A version of this review was originally published on Lettuce Review.
Frankly, a restaurant opens in Mumbai every fortnight but not many create a stir and a haul as anticipatory as The Bombay Canteen, which recently opened in Kamla Mills, Lower Parel, Mumbai. Opened by returning New York chef Floyd Cardoz and Thomas Zacharias, the simplicity and intricate ‘Indian-ness’ of it all comforted us as we dug into our delicious staple food.
The menu resembles registers we scribbled on, commencing our tryst with everything Indian, as we observe buzzing tables and bar stools on a Tuesday evening. We spot Rahul Akerkar of Indigo being ushered in, as we perched ourselves atop their high chairs and browsed through their intrinsically Indian menu. Kept interesting and intriguing, the menu is not a barrage of endless pages with overbearingly “creative” dishes as seen in most restaurants, which just seem to try too hard.
The dishes aren’t, of course, your usual butter chicken and dal makhani, as the chef took an Indian road trip to discover dishes that define India, right from a Mallu drumstick soup, to a Tamil kuthu roti, and signature street dishes from the interiors of India have been thrust under the spotlight of the South Bombay fine dining scene.
Rarely seen at other Indian restaurants, you are served from an assortment ofchintus, more like farsan or chaknas, which are priced at 40 Rs (.62 USD), while you wait for the main course. The multigrain khichdi comes with the masaal daan (spice box) carrying an assortment of pickles, chutney, onions, and more. followed by the must try-Arugula salad. Paneer bhurji comes with pao, a Parsi typical, nudging me to stop writing and dig into this creative play of simple dishes. The food is exactly ghar-ka-khana (good, home-cooked food), as we try dish after dish without feeling heavy or bloated.
If someone comes to Bombay, this is one place I would really want to take them. Not because it’s totally Bombay, but because it’s completely Indian, in a city that celebrates and shelters the diversity which we call India.
Must try: Mallu drumstick soup, Kuthu roti, Paneer bhurji, and Gulab nut.
What to wear: Smart casuals.
Cost for two: 1500 Rs (23.30 USD), excluding alcohol and taxes.
Foodie tales from the modern Indian. Lettuce Review is a weekly capsule of food fables from the Indian subcontinent, our culture and hospitality. Join us as we give insights into our country, break myths about our cuisine, while welcoming you this colourful land of diversity! Follow her on Twitter, Facebook, and Instagram.
The Bombay Canteen
Walking into Bombay Canteen in the evening is like stepping into a yesteryear ghetto pub. The people, the jabber, the unending bar, the music and the vibe all within the quite compound of Kamla Mills is invigorating. The restaurant offers you an eclectic mix of Mumbai’s favourite food and the city’s incomparable hospitality.
Undoubtedly, the best part about Bombay Canteen is the food. The menu is well thought through and has an item that every community in the city can associate with. The Crunchy Dried Shrimp reminds you of a walk past Colaba Market while the Methi Thepla topped with Pulled Pork Vindaloo presents a perfect combination of two very different cuisines. We also enjoyed the strong but smooth spice of the Kejriwal eggs and the well-plated Black Pepper Prawns. Main course was a mix of Prawn and Kairi Biryani, some greasy-in-a-good-way Kheema Bheja Ghotala and a very comforting Uncle’s Coconut Mutton Curry with buttered pao. A meal at Bombay Canteen isn’t complete without their signature cocktails. The Tar-Booz is my favourite the kala namak or black salt brings the water-melon based drink to life! Another great accompaniment to the food at Bombay Canteen is Gateway Brewery’s selection of craft beer. Nothing compliments greasy, spicy, flavour loaded Bombay food like a chilled glass of beer! The desserts were unconventional and interesting, from Old Monk soaked gulab jamuns to masala chai popsicles. My favourite was the Jackfruit Tan-ta-Tan!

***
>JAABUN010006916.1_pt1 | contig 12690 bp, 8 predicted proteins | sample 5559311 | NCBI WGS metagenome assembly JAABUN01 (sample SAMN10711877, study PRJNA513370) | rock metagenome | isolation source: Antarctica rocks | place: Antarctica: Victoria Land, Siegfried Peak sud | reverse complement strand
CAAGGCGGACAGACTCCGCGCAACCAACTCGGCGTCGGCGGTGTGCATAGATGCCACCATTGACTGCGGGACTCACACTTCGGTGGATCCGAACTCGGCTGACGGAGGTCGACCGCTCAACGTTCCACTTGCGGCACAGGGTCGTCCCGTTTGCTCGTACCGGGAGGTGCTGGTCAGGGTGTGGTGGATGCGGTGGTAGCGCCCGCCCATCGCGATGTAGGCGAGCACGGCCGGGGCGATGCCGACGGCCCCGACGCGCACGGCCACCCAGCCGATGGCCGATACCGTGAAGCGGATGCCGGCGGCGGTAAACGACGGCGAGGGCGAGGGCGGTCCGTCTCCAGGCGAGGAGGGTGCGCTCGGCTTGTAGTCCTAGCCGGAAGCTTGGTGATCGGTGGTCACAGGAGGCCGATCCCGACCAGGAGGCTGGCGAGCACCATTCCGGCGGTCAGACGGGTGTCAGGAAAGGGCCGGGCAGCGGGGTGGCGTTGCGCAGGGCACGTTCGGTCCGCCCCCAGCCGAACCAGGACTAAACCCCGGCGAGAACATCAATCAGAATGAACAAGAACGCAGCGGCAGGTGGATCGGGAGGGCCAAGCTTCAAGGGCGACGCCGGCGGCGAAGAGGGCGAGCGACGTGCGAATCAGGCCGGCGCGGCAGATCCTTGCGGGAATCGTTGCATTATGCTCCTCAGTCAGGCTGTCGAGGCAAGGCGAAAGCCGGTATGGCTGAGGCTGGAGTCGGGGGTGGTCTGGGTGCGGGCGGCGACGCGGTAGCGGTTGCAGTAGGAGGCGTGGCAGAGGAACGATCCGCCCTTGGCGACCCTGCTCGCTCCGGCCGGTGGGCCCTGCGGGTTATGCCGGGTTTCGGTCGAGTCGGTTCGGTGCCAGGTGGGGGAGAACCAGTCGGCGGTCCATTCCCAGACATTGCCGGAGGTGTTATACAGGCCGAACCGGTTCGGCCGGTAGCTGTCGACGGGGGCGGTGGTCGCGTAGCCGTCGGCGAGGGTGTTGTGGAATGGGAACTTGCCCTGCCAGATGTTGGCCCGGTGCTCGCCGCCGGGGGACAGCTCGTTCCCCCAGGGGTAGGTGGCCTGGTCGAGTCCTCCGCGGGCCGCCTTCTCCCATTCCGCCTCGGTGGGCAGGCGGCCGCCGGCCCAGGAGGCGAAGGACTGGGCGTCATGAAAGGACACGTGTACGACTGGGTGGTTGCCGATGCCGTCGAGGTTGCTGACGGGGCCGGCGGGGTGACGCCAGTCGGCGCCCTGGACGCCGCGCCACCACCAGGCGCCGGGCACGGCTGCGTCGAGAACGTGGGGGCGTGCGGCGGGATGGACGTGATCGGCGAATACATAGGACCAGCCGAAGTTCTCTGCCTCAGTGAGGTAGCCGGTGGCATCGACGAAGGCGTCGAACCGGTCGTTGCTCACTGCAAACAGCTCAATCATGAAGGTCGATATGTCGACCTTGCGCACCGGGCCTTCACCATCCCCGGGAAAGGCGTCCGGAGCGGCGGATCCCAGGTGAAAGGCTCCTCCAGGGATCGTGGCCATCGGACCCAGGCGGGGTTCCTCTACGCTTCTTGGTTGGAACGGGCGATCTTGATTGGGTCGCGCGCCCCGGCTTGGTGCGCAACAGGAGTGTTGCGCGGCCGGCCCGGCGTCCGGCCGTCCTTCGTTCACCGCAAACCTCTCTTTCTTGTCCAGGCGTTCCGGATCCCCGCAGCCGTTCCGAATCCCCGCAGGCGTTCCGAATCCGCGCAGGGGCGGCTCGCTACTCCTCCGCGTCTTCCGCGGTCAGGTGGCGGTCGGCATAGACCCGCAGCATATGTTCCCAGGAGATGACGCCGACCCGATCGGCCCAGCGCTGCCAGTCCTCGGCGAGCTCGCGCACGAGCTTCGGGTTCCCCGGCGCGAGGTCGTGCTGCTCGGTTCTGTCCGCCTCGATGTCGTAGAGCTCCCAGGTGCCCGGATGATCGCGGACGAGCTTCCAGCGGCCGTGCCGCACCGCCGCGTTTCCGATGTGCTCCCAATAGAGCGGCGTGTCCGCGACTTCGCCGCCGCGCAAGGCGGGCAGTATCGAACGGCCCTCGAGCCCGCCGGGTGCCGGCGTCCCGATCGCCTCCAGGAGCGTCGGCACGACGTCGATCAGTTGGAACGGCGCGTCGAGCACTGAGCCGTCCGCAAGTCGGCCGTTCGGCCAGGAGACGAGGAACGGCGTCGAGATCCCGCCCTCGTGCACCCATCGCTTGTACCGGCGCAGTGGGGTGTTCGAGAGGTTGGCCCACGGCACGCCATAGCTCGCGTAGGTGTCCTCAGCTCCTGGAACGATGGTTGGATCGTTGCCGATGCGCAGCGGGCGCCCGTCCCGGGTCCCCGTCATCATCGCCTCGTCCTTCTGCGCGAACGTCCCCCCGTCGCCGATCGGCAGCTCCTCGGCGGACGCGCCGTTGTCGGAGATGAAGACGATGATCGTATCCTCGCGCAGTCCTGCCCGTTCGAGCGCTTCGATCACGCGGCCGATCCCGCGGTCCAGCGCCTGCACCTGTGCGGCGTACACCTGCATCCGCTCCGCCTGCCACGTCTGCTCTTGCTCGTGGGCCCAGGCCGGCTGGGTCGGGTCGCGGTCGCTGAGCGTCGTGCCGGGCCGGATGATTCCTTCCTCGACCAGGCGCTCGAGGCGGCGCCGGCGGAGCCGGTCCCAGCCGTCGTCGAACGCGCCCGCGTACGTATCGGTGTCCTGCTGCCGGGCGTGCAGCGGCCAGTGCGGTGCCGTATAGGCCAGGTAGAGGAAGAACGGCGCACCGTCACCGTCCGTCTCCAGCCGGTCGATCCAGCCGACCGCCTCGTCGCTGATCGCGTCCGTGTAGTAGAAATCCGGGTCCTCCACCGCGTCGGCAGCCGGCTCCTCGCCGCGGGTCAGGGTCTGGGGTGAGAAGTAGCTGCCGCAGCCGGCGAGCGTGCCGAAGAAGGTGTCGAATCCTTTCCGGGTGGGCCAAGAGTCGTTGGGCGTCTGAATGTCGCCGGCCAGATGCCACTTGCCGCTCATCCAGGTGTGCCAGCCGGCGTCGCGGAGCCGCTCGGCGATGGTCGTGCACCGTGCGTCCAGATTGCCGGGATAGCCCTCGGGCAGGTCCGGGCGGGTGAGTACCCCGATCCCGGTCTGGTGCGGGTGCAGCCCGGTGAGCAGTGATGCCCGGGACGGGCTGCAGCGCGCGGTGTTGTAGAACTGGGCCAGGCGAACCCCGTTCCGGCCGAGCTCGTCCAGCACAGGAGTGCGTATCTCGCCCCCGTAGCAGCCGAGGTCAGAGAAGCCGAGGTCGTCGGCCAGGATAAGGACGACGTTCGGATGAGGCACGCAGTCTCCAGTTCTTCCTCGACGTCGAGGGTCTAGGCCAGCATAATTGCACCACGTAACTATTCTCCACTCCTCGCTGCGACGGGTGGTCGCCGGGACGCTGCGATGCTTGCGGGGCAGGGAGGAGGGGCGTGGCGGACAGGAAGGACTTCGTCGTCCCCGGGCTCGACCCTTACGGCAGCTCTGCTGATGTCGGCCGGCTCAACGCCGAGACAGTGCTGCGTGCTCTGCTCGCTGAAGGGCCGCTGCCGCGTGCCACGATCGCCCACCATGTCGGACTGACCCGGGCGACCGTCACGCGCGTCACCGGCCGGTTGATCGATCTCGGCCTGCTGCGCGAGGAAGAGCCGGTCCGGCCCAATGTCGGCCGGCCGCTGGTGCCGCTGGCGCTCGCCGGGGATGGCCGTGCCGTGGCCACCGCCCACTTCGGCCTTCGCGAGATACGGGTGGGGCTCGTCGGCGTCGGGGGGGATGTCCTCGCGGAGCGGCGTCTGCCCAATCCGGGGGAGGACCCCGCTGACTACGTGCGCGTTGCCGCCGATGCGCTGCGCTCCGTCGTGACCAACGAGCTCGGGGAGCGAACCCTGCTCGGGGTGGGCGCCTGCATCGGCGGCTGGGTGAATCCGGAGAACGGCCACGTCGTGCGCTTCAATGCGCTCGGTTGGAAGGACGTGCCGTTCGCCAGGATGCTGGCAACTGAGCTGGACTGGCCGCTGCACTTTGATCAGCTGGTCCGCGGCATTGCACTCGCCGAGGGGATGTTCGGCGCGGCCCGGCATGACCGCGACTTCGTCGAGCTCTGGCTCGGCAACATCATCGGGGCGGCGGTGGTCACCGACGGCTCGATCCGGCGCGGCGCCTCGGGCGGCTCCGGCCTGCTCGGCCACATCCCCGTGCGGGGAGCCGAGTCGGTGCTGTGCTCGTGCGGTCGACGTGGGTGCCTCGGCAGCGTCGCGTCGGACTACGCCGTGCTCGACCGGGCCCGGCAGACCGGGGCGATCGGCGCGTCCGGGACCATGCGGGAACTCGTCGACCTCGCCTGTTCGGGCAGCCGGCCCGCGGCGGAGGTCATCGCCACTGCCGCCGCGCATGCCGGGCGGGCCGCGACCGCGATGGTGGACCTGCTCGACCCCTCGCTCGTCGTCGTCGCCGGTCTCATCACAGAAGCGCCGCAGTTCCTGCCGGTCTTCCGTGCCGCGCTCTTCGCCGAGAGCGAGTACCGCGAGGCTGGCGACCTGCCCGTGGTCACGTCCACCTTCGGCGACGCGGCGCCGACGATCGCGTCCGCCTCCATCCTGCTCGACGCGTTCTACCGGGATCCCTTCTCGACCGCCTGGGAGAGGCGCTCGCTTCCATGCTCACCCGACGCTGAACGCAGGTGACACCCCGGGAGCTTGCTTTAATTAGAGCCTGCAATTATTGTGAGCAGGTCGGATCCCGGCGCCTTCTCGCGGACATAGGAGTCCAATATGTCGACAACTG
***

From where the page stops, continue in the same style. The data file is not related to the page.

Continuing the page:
Whether you’re a thorough bred local or new to the city, Bombay Canteen must be on your check list for the next month. It’s a melting pot of Mumbai’s culinary joys under one (big) roof!
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What the Hype is All About: Mumbai’s Bombay Canteen - Recipes
The ambience was great. Nice and bright with quirky display pieces around making it look like Bombay. There was auto-rickshaw with old candies, like Mango bite, Kismi toffee, etc. It looked like a place you could hang out with friends and not feel like you are in a hi-fi restaurant. Very casual, very relaxed, very energetic.
Sadly the food let us down.
Price wise I think it was expensive. Between the six of us, we ordered for four drinks, two desserts, five starters, and the bill crossed the 4k mark.
Vegetarian Tacos - This was basically methi thepla tacos stuffed with Rawalpindi chhole. This was tasty, but in the end was roti-sabzi with a different name. So, paying 300+ rupees for three mini theplas with sabzi did not seem worth to me. It didn’t even have a twist or Mexican touch or any fusion touch to it. Just basic indian food.
I discovered in the end that it was gobhi. Felt like aloo. It was mixed with a crispy poha chiwda which was tasty.
Cheese stuffed Grilled Chillies
Whole Bhavnagari chillies, not spicy at all, was reasonable tasty.
Apple Cider – Tasted likes some rotten fruit was forcefully juiced and served. Horrible.
Gulab Nut – Gulab jamun with pistachio cream and with old monk. Though I could not taste the old monk at all, I loved the pista cream. The gulab jamun was a bit too sweet.